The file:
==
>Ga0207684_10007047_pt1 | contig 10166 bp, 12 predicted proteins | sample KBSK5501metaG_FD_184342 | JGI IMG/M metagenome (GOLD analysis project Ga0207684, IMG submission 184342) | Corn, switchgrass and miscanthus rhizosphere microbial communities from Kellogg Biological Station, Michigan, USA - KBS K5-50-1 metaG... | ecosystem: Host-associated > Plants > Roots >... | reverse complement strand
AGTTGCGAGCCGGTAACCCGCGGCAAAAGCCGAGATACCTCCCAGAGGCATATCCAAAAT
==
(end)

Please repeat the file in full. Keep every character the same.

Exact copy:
>Ga0207684_10007047_pt1 | contig 10166 bp, 12 predicted proteins | sample KBSK5501metaG_FD_184342 | JGI IMG/M metagenome (GOLD analysis project Ga0207684, IMG submission 184342) | Corn, switchgrass and miscanthus rhizosphere microbial communities from Kellogg Biological Station, Michigan, USA - KBS K5-50-1 metaG... | ecosystem: Host-associated > Plants > Roots >... | reverse complement strand
AGTTGCGAGCCGGTAACCCGCGGCAAAAGCCGAGATACCTCCCAGAGGCATATCCAAAAT